• We've only seen trailers for The Dark Knight Rises, but we've already lost all sympathy for the Nolan version of Bane after that clip of Gordon in critical condition at the hospital (and it's implied that Bane was the one that put him there, since Catwoman wouldn't be so monstrous).
      • And now he's blown up a footbal field. During the game. Oh, and he breaks Batman's back too. And he's also rigged the entire city of Gotham to blow while he's allowing violent criminals to take over the city while the military can do nothing to stop him.
  • Older Than They Think: The Joker murdering someone with a writing utensil? Sounds awfully familiar...
  • Ruined FOREVER: The following items are unanimously agreed to have ruined the franchise by fans, long before anyone sees the final product in action:
    • The casting of Christian Bale had fans complaining that the first film was going to be "Psycho Batman". Apparently, actors can only play one type of character.
    • The first official production photo (of the Tumbler) from Begins. "Wait, the Batmobile is now a tank? WTF?!?"
    • The first photos of Christian Bale in the Begins suit, which prompted cries of "he looks emo" and "the suit is too puffy!" The reveal of the TDK suit was met with fan complaints that the suit wasn't badass enough, and that the cowl was too big for the rest of the suit.
    • Any of the villains announced in the sequels:
      • When Heath Ledger was announced as the Joker, some fans complained that he was just a "pretty boy" who didn't have the acting ability to pull off the role - or that he didn't look like the Joker at all, being too handsome for it and having a different facial shape than the long narrow face Joker is usually drawn with. The release of the first official still of the Joker (from a viral campaign) led to the "permawhite" controversy, where flame wars broke out over whether the character's skin should have stayed permanently dyed white as in the comics, instead of face-painted. This is lampshaded in the final film by having two of the clown robbers from the opening sequence debate whether the "rumors" about the Joker wearing war paint are true.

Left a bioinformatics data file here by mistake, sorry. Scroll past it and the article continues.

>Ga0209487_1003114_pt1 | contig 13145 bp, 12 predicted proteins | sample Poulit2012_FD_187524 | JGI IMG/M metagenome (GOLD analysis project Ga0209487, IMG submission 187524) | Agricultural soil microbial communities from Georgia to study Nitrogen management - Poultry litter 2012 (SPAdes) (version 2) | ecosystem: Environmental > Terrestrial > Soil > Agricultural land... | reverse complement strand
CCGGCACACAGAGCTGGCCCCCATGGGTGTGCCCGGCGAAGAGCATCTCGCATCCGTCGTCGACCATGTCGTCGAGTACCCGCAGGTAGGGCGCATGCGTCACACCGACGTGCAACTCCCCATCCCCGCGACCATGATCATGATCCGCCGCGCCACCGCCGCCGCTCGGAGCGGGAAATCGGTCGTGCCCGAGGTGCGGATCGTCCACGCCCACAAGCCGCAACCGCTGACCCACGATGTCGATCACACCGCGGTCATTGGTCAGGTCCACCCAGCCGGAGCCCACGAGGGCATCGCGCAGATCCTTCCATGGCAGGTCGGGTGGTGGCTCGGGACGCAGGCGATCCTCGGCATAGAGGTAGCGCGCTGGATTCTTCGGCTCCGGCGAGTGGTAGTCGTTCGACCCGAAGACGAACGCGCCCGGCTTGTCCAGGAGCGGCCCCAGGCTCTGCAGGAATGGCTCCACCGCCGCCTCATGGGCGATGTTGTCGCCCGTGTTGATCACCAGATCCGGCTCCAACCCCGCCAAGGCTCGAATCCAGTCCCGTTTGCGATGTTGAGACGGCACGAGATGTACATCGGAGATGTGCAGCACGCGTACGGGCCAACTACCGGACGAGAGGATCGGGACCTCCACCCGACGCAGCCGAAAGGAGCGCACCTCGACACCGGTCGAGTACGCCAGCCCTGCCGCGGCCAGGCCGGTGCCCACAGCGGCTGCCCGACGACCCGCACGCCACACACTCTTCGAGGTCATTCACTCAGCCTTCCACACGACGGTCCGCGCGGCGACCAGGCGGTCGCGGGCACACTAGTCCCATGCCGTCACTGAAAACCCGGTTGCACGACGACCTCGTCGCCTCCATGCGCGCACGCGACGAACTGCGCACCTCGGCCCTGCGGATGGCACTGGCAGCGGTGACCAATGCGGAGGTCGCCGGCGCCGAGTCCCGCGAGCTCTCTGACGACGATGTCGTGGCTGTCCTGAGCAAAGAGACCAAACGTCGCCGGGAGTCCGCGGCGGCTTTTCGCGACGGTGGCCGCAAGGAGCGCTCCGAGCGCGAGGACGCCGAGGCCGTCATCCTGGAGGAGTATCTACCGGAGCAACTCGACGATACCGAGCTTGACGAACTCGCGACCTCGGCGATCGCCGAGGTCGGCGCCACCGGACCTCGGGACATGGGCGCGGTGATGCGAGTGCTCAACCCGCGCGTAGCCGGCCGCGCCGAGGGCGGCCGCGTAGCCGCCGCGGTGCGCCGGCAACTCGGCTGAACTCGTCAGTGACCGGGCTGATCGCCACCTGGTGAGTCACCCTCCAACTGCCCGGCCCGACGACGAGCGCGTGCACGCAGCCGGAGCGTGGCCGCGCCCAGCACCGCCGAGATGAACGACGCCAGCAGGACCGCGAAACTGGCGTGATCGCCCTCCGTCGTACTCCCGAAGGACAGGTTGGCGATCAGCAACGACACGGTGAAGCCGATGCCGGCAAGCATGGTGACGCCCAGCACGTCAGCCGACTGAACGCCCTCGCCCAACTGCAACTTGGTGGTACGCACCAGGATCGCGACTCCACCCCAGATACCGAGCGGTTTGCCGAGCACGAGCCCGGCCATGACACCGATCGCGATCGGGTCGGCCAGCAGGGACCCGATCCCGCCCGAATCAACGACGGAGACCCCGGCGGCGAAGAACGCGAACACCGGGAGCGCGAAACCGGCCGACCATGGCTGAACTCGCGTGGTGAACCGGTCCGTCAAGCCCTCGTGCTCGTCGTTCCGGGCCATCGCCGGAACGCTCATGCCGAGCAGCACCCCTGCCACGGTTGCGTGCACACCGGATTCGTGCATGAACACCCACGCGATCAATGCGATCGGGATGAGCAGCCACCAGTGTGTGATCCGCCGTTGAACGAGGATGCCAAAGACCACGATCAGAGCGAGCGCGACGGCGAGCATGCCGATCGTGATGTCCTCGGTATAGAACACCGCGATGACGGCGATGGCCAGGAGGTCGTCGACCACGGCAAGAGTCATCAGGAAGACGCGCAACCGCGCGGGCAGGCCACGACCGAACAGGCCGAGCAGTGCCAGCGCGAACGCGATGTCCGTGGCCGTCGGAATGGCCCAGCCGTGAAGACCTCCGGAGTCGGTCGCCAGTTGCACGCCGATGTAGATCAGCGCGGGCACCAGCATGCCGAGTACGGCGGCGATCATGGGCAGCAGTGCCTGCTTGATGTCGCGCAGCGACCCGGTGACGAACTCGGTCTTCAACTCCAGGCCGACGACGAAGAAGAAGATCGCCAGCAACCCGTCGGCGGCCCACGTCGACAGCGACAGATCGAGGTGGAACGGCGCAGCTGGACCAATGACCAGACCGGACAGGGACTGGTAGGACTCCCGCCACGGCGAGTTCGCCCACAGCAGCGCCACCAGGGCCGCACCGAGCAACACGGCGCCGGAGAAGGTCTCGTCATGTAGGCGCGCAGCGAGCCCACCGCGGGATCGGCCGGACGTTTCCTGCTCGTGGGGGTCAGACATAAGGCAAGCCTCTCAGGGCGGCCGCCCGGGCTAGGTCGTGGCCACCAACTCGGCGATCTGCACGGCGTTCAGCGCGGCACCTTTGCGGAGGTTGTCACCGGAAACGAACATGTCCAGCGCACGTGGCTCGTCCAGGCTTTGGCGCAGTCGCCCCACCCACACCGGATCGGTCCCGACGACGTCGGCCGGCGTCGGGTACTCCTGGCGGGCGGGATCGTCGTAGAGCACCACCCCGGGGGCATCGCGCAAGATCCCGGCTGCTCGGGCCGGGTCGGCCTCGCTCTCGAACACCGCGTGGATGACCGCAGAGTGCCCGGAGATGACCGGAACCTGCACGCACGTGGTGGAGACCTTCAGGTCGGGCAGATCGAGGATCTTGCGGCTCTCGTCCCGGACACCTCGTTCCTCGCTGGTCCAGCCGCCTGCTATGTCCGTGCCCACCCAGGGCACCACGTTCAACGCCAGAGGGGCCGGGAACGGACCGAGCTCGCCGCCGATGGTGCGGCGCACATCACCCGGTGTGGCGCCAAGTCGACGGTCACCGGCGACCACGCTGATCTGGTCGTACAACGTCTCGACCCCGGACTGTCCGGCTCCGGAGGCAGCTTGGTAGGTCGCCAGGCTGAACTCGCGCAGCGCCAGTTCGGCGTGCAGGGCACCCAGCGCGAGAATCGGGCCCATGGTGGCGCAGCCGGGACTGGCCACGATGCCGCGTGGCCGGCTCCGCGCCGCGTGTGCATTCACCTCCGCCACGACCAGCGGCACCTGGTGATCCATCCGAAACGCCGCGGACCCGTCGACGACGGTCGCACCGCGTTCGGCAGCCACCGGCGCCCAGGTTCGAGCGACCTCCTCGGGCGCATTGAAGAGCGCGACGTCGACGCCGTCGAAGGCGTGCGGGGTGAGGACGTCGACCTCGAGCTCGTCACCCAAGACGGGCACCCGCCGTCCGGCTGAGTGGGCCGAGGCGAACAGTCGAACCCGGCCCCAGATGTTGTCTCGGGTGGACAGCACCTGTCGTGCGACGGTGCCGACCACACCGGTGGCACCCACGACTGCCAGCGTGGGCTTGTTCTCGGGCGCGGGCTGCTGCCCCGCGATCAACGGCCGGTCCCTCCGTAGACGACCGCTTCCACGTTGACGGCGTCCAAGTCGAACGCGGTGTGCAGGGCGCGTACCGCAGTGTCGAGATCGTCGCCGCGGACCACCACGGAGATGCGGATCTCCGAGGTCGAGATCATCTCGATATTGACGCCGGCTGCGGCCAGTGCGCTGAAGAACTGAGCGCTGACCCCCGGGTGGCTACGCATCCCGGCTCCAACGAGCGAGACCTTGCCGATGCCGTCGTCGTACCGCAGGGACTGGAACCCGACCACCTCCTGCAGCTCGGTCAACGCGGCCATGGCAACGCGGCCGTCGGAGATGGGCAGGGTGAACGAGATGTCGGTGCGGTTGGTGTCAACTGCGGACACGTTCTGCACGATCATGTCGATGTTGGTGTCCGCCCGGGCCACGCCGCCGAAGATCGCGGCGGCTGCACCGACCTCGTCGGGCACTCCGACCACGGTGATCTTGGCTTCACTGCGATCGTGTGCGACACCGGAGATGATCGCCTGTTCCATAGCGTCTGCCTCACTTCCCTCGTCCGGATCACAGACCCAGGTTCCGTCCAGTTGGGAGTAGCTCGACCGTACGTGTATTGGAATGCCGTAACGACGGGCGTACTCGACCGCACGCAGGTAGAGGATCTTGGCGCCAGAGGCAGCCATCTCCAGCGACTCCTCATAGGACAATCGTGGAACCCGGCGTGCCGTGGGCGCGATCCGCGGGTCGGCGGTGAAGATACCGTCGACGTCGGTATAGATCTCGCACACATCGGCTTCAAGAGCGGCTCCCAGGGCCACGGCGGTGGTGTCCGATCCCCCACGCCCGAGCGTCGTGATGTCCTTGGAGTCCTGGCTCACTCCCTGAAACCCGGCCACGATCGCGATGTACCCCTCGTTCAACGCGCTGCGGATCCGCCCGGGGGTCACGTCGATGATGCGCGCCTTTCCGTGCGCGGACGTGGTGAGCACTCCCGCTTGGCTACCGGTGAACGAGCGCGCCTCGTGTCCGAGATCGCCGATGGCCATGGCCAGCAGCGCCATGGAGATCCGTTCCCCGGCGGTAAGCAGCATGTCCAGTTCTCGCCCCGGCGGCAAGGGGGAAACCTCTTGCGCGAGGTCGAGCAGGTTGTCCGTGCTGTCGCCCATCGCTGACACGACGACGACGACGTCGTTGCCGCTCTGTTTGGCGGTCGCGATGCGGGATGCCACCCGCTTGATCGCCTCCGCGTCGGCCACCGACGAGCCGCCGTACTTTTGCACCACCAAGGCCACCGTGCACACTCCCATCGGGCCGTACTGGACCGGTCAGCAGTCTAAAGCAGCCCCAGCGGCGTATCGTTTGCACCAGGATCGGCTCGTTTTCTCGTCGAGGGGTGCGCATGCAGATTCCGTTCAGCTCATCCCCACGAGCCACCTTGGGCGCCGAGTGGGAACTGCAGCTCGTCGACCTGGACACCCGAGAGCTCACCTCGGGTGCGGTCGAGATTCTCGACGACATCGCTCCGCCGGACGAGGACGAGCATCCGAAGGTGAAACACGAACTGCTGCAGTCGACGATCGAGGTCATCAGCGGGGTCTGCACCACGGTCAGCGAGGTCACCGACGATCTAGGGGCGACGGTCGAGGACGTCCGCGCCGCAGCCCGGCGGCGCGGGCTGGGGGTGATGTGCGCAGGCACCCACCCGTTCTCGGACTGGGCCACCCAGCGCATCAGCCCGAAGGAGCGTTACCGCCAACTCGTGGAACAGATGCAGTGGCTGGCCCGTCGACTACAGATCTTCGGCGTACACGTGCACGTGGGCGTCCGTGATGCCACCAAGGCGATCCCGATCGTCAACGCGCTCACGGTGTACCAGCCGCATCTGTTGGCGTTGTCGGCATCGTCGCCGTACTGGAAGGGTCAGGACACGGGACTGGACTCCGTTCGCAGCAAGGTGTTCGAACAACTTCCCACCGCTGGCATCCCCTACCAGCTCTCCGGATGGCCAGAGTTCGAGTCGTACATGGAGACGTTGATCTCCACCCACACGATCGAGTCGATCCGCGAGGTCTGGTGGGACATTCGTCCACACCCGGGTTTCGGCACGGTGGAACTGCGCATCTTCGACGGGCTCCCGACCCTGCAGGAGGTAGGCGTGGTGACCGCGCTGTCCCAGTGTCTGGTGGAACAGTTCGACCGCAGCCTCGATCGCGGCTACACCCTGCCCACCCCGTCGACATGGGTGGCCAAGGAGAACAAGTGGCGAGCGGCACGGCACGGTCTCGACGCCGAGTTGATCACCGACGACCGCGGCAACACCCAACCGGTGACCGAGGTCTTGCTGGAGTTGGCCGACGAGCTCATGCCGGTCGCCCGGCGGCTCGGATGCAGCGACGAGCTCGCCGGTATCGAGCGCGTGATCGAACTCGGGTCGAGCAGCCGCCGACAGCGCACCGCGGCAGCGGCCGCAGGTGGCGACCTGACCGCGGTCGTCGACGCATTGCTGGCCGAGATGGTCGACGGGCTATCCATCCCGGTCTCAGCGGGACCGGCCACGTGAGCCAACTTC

• "Harvey Dent only becomes Two-Face near the end of the film? It sucks!"
      • Tom Hardy being cast as Bane was met with this, as some people believe that he's too short [2]. Also, he's apparently too "outlandish" and "cartoonish" for the Dark Knight universe.
      • Anne Hathaway as Catwoman (and the flame wars about her suit). Warner Bros. deliberately released the first official photo of her (sitting on the Batpod) in the middle of an August night (at 4 in the morning) to head off fan complaints (as well as complaints about her costume from footage shot by fans).
      • Bane's voice was met with a bit of mockery, though this voice was later remixed to make it sound more coherent.
      • In a specifically annoying case, some comic fans were up in arms that Anne Hathaway was not hot enough and did not possess the correct assets to play Catwoman. Her acting ability was not discussed].
  • The Scrappy: Rachel Dawes. The recasting arguably led to her being Rescued From the Scrappy Heap; unfortunately, it was just a prelude to being Stuffed Into the Fridge.
  • Straw Man Has a Point: At one point Lucius Fox bemoans that the government didn't consider a soldier's life worth $300,000 for a high-tech bodysuit. Actually the government would have to spend $437,058,600,000. That's just for the suits, and just one of each for each member of active duty military personnel, not counting replacements and spares (of the suits) and reservists (of the personnel). And that's for a suit that Bruce apparently couldn't turn his head very well in in its original iteration. Just to be clear, that's already approaching the budget for the entire US military. Add in the additional costs of suits for reservists and everyone having at least one spare in case theirs was destroyed in combat, and the suits would cost almost four times the entire military's budget, just for ground troop body armor.